"Contemplative prayer [oración mental] in my opinion is nothing else than a close sharing between friends; it means taking time frequently to be alone with him who we know loves us." (St. Teresa of Jesus, The Book of Her Life, 8, 5 in The Collected Works of St. Teresa of Avila, tr. K.Kavanaugh, OCD, and O. Rodriguez, OCD (Washington DC: Institute of Carmelite Studies, 1976), I, 67.)
The choice of the time and duration of the prayer arises from a determined will, revealing the secrets of the heart. One does not undertake contemplative prayer only when one has the time: one makes time for the Lord, with the firm determination not to give up, no matter what trials and dryness one may encounter. (Catechism 2710)
-Choose a time and duration that you can be faithful to every day. (15 minutes – a holy hour)
5 P’s of Prayer
Prepare: Know ahead of time what you are going to pray with. Look at it early in the morning, meditate upon it throughout the day.
Place: Find a place that is good for prayer. A place of silence where you will not be disturbed. Make a place significant for praying – i.e. candle, crucifix, bible.
Posture: We are human beings and we pray with our bodies. Find a posture that you can be relaxed and comfortable so your body is not a distraction during prayer.
Presence: Take a moment before prayer to realize that you are in the Presence of God. Invite the Holy Spirit to come into your heart and teach you how to pray.
Passage: Go to the Word, Icon, or nature. Become familiar with it and rest with
whatever word, image, phrase, sense God speaks to you. Be still.
"We must remember God more often than we draw breath."1 But we cannot pray "at all times" if we do not pray at specific times, consciously willing it. These are the special times of Christian prayer, both in intensity and duration.
The Tradition of the Church proposes to the faithful certain rhythms of praying intended to nourish continual prayer..
The Lord leads all persons by paths and in ways pleasing to him, and each believer responds according to his heart's resolve and the personal expressions of his prayer. However, Christian Tradition has retained three major expressions of prayer: vocal, meditative, and contemplative.
The Church invites the faithful to regular prayer: daily prayers, the Liturgy of the Hours, Sunday Eucharist , the feasts of the liturgical year.
The Christian tradition comprises three major expressions of the life of prayer: vocal prayer, meditation, and contemplative prayer. They have in common the recollection of the heart.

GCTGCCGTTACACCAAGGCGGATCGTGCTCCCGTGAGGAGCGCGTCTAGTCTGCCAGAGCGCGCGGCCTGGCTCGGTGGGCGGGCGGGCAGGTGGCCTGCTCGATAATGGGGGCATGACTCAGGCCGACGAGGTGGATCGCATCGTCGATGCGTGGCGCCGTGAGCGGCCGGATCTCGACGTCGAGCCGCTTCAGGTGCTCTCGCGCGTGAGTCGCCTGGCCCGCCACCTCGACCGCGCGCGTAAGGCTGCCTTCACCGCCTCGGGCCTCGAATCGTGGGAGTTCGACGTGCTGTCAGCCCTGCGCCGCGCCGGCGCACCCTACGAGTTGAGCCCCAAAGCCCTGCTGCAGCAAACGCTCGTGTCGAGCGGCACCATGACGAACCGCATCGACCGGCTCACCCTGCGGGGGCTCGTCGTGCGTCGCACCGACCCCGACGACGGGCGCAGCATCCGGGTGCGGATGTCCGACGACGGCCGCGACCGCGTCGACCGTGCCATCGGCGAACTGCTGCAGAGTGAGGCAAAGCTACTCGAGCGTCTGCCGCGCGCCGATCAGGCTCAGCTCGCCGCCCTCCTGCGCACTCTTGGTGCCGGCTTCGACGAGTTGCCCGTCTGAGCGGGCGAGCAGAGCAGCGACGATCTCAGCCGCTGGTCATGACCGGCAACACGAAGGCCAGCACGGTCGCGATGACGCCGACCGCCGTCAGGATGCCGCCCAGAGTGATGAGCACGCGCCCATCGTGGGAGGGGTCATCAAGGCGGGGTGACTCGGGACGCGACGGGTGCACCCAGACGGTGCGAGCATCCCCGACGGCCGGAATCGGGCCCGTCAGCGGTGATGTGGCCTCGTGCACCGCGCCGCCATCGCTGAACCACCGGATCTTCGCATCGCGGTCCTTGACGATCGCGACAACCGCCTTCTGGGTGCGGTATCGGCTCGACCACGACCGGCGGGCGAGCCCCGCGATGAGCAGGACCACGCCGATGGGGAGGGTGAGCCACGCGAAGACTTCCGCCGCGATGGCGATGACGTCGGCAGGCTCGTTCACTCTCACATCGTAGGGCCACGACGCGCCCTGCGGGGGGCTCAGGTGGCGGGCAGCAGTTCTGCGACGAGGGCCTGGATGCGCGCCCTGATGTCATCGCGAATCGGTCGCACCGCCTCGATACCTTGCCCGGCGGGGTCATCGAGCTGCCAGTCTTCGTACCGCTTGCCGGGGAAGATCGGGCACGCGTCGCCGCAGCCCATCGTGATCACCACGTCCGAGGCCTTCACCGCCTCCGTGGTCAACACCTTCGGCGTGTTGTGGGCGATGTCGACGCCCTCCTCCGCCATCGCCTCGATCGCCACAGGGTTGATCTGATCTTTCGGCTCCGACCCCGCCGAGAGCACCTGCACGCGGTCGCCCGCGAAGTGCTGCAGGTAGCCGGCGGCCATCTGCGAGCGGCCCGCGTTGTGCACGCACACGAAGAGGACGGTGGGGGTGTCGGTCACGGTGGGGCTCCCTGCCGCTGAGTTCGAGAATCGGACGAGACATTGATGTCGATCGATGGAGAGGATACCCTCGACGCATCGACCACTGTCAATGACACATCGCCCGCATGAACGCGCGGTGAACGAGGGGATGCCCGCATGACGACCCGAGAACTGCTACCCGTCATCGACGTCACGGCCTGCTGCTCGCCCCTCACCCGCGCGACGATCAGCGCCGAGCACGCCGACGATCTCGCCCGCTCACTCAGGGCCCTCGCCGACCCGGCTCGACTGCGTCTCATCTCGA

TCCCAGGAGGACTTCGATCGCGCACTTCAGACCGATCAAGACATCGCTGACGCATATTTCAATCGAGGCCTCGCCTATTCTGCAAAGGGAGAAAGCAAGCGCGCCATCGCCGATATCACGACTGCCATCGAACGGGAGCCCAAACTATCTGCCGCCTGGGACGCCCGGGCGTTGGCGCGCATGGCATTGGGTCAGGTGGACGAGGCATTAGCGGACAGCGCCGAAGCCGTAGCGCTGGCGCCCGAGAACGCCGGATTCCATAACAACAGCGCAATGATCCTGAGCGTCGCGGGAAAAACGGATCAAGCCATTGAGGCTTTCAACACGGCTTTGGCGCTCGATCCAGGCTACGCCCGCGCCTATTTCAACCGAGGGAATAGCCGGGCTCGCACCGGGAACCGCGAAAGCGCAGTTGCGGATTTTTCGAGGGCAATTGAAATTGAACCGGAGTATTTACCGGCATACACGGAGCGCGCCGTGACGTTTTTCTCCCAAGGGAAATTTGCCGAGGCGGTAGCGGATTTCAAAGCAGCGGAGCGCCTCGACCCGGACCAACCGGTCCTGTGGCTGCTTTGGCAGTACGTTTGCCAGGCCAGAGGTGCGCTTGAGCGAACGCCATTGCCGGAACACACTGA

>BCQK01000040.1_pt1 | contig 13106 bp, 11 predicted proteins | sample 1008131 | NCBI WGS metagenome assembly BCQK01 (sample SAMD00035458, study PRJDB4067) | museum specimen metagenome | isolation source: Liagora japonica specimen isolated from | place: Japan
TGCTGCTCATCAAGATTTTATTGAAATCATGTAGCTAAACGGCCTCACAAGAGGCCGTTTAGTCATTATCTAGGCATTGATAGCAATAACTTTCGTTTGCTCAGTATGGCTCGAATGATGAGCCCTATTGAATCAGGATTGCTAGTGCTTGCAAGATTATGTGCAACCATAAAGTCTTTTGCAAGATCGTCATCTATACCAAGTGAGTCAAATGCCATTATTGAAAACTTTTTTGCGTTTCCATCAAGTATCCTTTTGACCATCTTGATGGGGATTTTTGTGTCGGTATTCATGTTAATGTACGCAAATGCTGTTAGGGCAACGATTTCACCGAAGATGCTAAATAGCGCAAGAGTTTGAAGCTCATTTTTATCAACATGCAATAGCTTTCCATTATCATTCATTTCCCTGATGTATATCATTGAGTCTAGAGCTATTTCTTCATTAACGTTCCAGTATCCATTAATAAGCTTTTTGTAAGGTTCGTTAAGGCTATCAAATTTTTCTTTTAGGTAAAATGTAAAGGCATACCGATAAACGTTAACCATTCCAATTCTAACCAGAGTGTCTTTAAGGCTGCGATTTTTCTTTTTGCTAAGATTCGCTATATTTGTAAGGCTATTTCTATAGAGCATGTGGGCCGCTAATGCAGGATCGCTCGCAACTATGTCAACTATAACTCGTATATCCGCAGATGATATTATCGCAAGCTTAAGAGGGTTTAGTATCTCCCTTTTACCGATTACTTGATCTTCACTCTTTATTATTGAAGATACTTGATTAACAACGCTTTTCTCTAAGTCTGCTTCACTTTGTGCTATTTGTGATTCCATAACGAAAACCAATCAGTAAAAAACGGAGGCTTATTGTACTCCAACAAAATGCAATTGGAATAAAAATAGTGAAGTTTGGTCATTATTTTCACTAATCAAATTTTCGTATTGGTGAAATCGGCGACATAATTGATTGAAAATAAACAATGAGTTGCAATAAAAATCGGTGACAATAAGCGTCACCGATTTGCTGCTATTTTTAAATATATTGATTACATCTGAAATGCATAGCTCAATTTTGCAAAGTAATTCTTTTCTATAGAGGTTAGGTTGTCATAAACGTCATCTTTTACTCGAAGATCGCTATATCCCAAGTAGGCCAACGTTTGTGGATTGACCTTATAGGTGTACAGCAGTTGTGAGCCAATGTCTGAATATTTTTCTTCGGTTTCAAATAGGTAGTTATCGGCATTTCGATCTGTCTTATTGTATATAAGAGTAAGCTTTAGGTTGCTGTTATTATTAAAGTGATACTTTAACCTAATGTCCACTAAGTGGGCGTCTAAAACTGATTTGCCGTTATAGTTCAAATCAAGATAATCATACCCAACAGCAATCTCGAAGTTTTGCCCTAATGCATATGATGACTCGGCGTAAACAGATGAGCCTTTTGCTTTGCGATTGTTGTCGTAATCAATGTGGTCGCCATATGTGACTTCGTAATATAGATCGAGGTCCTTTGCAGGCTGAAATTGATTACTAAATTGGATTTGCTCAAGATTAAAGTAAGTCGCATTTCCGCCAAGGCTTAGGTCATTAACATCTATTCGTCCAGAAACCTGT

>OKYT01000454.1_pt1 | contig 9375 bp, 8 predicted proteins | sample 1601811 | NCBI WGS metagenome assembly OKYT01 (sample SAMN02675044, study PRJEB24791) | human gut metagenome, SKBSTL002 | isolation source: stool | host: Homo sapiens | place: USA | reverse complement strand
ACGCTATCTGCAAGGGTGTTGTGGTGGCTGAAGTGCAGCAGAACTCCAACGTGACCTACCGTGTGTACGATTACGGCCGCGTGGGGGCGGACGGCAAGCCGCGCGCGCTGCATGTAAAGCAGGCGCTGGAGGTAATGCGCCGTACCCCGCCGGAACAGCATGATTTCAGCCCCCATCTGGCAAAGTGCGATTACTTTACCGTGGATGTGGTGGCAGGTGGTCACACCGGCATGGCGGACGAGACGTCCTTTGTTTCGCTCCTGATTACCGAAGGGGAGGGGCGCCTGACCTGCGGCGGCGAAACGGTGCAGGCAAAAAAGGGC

Vocal prayer, founded on the union of body and soul in human nature, associates the body with the interior prayer of the heart, following Christ's example of praying to his Father and teaching the Our Father to his disciples.
Meditation is a prayerful quest engaging thought, imagination, emotion, and desire. Its goal is to make our own in faith the subject considered, by confronting it with the reality of our own life.
Contemplative prayer is the simple expression of the mystery of prayer. It is a gaze of faith fixed on Jesus, an attentiveness to the Word of God, a silent love. It achieves real union with the prayer of Christ to the extent that it makes us share in his mystery.
Prayer is always a gift. We cannot make it happen, rather God initiates and inivtes us into it. We can, however do certain things that will help us to receive the Holy Spirit. The practice of lectio divina engages thought, imagination, emotion, and desire. This mobilization of faculties is necessary in order to deepen our convictions of faith, prompt the conversion of our heart, and strengthen our will to follow Christ. Christian prayer tries above all to meditate on the mysteries of Christ, as in lectio divina or the rosary. This form of prayerful reflection is of great value, but Christian prayer should go further: to the knowledge of the love of the Lord Jesus, to union with him. (Contemplative Prayer). Lectio Divina can be a way to enter into Contempatio.
· Read the passage slowly several times
· Slowly and reflectively so that it sinks into us
· Read the passage again
· Think about how you apply to your own life.
· Picture the scene or images. Uses your sense to imagine you are there in the scene. Watch, listen, speak if you are inclined, smell, touch, taste, feel.
· Let Jesus speak to you and reflect on the scripture passage
· “Lord, what are you saying to me in this passage today?”
· Read the scripture a third time
· Let your heart speak to God
· Trust God enough to become emotionally involved/spontaneous prayer
· Ask God for the grace that you are desiring.
(the above three are all really preparation and should lead us into Contemplative Prayer)
· Read the scripture a final time
· Repeat slowly whatever word or phrase you feel the Lord speaking to you.
· Rest with the word or phrase and let it sink in to your heart. Let Jesus’ heart speak to your heart and your heart to Jesus’.
· Contemplative prayer is silence, the "symbol of the world to come" or "silent love." Words in this kind of prayer are not speeches; they are like kindling that feeds the fire of love. Contemplative prayer is also the pre-eminently intense time of prayer. In it the Father strengthens our inner being with power through his Spirit "that Christ may dwell in [our] hearts through faith" and we may be "grounded in love.” Contemplative prayer is hearing the Word of God. Far from being passive, such attentiveness is the obedience of faith, the unconditional acceptance of a servant, and the loving commitment of a child. Contemplation is a gaze of faith, fixed on Jesus. "I look at him and he looks at me": this is what a certain peasant of Ars in the time of his holy curé used to say while praying before the tabernacle. This focus on Jesus is a renunciation of self.